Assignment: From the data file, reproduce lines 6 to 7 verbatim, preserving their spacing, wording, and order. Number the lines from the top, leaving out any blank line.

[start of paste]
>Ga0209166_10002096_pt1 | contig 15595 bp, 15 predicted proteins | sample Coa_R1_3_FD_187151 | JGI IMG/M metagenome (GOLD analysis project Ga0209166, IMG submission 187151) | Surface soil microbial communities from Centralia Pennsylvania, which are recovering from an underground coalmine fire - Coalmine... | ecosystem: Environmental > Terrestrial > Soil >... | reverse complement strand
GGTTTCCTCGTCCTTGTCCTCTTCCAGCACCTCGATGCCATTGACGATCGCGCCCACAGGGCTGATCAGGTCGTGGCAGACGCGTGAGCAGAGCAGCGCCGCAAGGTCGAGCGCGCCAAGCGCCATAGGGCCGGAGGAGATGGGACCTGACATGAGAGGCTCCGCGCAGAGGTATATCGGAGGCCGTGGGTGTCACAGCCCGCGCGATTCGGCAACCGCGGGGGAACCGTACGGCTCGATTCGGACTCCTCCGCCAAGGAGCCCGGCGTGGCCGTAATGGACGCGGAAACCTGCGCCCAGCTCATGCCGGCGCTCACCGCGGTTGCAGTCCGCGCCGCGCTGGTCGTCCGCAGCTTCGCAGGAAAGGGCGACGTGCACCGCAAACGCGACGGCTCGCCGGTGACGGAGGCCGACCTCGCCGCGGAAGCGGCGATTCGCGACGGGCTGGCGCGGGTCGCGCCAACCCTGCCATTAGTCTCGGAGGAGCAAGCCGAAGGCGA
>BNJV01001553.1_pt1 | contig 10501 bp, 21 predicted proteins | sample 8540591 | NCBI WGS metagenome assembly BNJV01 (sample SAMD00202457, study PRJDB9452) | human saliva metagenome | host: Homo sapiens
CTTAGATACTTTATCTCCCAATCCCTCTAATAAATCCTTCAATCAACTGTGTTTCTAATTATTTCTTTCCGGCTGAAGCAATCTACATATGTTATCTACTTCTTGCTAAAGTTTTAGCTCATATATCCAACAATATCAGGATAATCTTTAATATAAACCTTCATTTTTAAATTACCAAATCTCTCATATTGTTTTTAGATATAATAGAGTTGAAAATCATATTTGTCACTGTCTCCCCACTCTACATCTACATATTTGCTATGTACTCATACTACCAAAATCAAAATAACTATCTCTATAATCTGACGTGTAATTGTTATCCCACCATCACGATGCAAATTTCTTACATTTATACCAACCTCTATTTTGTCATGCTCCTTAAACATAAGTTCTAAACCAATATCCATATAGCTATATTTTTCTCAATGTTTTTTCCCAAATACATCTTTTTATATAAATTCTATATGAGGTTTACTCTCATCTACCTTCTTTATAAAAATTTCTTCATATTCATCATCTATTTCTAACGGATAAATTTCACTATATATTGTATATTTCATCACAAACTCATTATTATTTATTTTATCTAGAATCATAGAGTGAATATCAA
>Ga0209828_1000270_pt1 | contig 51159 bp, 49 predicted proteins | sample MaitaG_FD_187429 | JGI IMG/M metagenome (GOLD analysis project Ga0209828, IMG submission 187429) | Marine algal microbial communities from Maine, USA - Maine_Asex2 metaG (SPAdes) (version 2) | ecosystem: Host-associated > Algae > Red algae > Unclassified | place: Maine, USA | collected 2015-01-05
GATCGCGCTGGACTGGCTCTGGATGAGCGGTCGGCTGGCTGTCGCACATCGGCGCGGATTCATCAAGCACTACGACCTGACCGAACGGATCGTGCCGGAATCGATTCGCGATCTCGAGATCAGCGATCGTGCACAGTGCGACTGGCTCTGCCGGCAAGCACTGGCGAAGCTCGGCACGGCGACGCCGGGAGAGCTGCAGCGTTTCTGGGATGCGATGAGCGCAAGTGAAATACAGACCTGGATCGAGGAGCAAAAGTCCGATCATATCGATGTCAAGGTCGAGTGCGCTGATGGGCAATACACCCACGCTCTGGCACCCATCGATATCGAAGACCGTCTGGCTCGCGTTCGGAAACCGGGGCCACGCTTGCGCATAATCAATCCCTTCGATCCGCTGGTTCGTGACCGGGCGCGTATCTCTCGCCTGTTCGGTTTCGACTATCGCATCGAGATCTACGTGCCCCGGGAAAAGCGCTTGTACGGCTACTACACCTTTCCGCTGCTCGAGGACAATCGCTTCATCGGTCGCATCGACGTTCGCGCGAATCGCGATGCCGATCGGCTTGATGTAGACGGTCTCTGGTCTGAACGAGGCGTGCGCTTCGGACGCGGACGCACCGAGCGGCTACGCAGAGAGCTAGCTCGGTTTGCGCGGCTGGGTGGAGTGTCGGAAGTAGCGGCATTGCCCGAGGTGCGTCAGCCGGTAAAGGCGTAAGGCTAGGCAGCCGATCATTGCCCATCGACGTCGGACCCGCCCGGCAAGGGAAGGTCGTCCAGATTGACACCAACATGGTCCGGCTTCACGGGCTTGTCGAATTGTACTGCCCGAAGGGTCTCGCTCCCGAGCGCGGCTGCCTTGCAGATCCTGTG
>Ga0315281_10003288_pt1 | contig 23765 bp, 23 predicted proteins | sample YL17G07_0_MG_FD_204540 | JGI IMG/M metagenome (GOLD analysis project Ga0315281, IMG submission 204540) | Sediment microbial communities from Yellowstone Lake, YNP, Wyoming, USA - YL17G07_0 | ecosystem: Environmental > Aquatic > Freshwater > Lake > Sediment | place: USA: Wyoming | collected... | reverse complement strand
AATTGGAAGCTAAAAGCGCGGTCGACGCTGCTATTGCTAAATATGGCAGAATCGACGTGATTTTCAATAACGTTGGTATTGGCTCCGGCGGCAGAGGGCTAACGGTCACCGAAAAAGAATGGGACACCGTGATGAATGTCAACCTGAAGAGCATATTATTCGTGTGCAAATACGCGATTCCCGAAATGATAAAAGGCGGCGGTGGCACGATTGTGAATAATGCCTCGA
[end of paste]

GATCGCGCTGGACTGGCTCTGGATGAGCGGTCGGCTGGCTGTCGCACATCGGCGCGGATTCATCAAGCACTACGACCTGACCGAACGGATCGTGCCGGAATCGATTCGCGATCTCGAGATCAGCGATCGTGCACAGTGCGACTGGCTCTGCCGGCAAGCACTGGCGAAGCTCGGCACGGCGACGCCGGGAGAGCTGCAGCGTTTCTGGGATGCGATGAGCGCAAGTGAAATACAGACCTGGATCGAGGAGCAAAAGTCCGATCATATCGATGTCAAGGTCGAGTGCGCTGATGGGCAATACACCCACGCTCTGGCACCCATCGATATCGAAGACCGTCTGGCTCGCGTTCGGAAACCGGGGCCACGCTTGCGCATAATCAATCCCTTCGATCCGCTGGTTCGTGACCGGGCGCGTATCTCTCGCCTGTTCGGTTTCGACTATCGCATCGAGATCTACGTGCCCCGGGAAAAGCGCTTGTACGGCTACTACACCTTTCCGCTGCTCGAGGACAATCGCTTCATCGGTCGCATCGACGTTCGCGCGAATCGCGATGCCGATCGGCTTGATGTAGACGGTCTCTGGTCTGAACGAGGCGTGCGCTTCGGACGCGGACGCACCGAGCGGCTACGCAGAGAGCTAGCTCGGTTTGCGCGGCTGGGTGGAGTGTCGGAAGTAGCGGCATTGCCCGAGGTGCGTCAGCCGGTAAAGGCGTAAGGCTAGGCAGCCGATCATTGCCCATCGACGTCGGACCCGCCCGGCAAGGGAAGGTCGTCCAGATTGACACCAACATGGTCCGGCTTCACGGGCTTGTCGAATTGTACTGCCCGAAGGGTCTCGCTCCCGAGCGCGGCTGCCTTGCAGATCCTGTG
>Ga0315281_10003288_pt1 | contig 23765 bp, 23 predicted proteins | sample YL17G07_0_MG_FD_204540 | JGI IMG/M metagenome (GOLD analysis project Ga0315281, IMG submission 204540) | Sediment microbial communities from Yellowstone Lake, YNP, Wyoming, USA - YL17G07_0 | ecosystem: Environmental > Aquatic > Freshwater > Lake > Sediment | place: USA: Wyoming | collected... | reverse complement strand